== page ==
Special Session of Legislature Deferred?

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According to reports from inside sources, President Weah (middle) has delayed the reconvening of the Extraordinary Session on Tuesday, moving it by two weeks to raise the “needed resources.” (Far left: House Speaker Bhofal Chambers; far right: Senate Pro Tempore Albert T. Chie)

-President Weah yet to issue October 9’s Proclamation to Certificate the Extension

(Pictures of Speaker Bhofal Chambers, President George M. Weah and Senate President Pro Tempore Albert Chie)

The Daily Observer has gathered that President George Weah is yet to issue a Proclamation to Certificate Extension of the  54th Legislature from Tuesday, October 9, to Friday, November 9, 2018, and deferred the Extraordinary Session.

According to reports from inside sources, the President has delayed the reconvening of the Extraordinary Session on Tuesday, moving it by two weeks to raise the “needed resources.”

Other sources said the deferral of the Special Session would be intended to subsequently reject the reconvening of the Legislature and overrule further inquiry into the alleged “missing L$16 billion.”

Additional sources said the Legislature will reconvene in its Second Extraordinary Session on a date the President will propose, and the Session will be a “slideshow or showbiz” in order to aid the Executive to justify and support its claim that there is “No L$16 billion missing.”

However, others believe that the top agenda for the reconvening of the Second Extraordinary Session should be the ratification of the US$2.5 billion swap deal between the Government of Liberia and the China Roads and Bridge Corporation.

It has been further gathered that members of the House of Representatives and the Senate are expected to meet today (Monday) in meetings to disregard the already signed “Joint Resolution of the Extension of Certificate,” in order to cooperate and endorse the new proposed date of the President —Tuesday, October 23, to Friday, November 23, 2018.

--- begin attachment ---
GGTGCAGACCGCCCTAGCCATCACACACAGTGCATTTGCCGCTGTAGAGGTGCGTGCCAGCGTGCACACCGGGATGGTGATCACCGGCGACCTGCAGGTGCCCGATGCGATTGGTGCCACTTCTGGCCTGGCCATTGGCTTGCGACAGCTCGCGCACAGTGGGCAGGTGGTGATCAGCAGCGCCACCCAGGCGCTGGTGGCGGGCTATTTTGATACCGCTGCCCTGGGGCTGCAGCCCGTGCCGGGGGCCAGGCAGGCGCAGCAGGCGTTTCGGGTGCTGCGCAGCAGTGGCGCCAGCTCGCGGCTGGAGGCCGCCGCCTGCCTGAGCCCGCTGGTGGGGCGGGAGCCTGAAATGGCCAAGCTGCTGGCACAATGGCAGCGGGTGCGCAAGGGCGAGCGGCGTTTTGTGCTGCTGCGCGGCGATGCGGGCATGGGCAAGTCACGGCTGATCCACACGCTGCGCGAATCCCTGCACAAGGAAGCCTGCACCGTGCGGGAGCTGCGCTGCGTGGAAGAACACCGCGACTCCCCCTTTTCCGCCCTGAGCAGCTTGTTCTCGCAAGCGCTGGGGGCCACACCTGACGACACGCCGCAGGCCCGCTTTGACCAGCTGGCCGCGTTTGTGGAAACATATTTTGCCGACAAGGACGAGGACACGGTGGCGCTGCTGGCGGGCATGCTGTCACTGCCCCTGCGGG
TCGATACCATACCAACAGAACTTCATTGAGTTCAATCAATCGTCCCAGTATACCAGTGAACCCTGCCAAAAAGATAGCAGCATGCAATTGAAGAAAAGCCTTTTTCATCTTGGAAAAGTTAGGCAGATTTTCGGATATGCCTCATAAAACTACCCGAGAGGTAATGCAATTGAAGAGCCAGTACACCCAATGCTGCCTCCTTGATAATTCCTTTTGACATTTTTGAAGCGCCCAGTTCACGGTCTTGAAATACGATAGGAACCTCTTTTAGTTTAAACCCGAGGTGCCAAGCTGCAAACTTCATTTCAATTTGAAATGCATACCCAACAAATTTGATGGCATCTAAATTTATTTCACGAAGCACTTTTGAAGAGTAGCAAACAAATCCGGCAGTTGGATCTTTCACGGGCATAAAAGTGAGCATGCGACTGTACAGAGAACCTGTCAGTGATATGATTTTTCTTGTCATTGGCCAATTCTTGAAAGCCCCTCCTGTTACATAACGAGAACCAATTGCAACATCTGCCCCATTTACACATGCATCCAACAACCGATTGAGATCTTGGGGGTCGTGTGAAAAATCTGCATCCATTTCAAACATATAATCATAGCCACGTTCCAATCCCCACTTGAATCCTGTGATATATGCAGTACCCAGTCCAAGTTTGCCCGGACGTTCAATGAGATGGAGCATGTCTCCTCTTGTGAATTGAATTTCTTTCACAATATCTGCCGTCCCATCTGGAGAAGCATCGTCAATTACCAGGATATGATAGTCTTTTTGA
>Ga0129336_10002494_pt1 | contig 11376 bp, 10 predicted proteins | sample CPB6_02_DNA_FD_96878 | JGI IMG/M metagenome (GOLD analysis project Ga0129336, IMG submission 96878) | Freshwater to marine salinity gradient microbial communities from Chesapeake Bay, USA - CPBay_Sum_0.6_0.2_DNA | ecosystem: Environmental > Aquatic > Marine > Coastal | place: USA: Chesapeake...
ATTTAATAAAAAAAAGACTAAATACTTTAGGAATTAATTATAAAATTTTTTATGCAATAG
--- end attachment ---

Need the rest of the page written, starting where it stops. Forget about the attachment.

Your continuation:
This is in accordance with Article 32 (b) of the Constitution of the Republic of Liberia which says: “The President shall, on his own initiative or upon receipt of a certificate signed by at least one-fourth of the total membership of each House, and by proclamation, extend a Regular Session of the Legislature beyond the date of adjournment or call a Special or Extraordinary Session of that Body to discuss or act upon matters of national emergency and concern. When the extension or call is at the request of the Legislature, the proclamation shall be issued not later than forty-eight hours after receipt of the certificate by the President.”

The Resolution also acknowledged that there are several unresolved key matters of national interest that require the urgent attention of the 54th Legislature and is aware of the emergency nature of these matters, including the alleged missing L$16 billion, which are all geared toward the enhancement of the socioeconomic interests of the state and its people.

Meanwhile, the 1st Session of the 54th Legislature started on the second working Monday, January 15, and ended on Friday, August 31, 2018. In order to discuss and act upon matters of national concern, the Legislature extended its annual constituency break from Saturday, September 1, to Saturday, September 15, 2018.

The House of Representatives has acted upon or approved (ratified) 15 laws (bills) during its 1st Session of the 54th Legislature containing 57 regular day sittings and six Special Sittings, respectively.

Author

  • Anthony Kokoi is a young Liberian sports writer who has an ever-growing passion for the development of the game of football (soccer) and other sports. For the past few years, he has been passionately engaged in reporting the developments of the game in the country. He is an associate member of the Sports Writers Association of Liberia (SWAL). He is a promoter of young talents. He also writes match reports and makes an analysis of Liberian Football.

1 COMMENT

  1. The members of the Legislature should only be paid per diem per day, which is mostly for things like food and commute to and from sessions. And that should be based on the cost of one’s daily meal and transport. They’re already paid a regular salary, as exempt employees.They’re not hourly workers.

    But, they do have the opportunity to get more money during that session.

    In the U.S., when they are in session the extra they get is called per diem.Senators get $86 a day, while Representatives get $77.
    Why is Liberia hoping to pay US$10,000?

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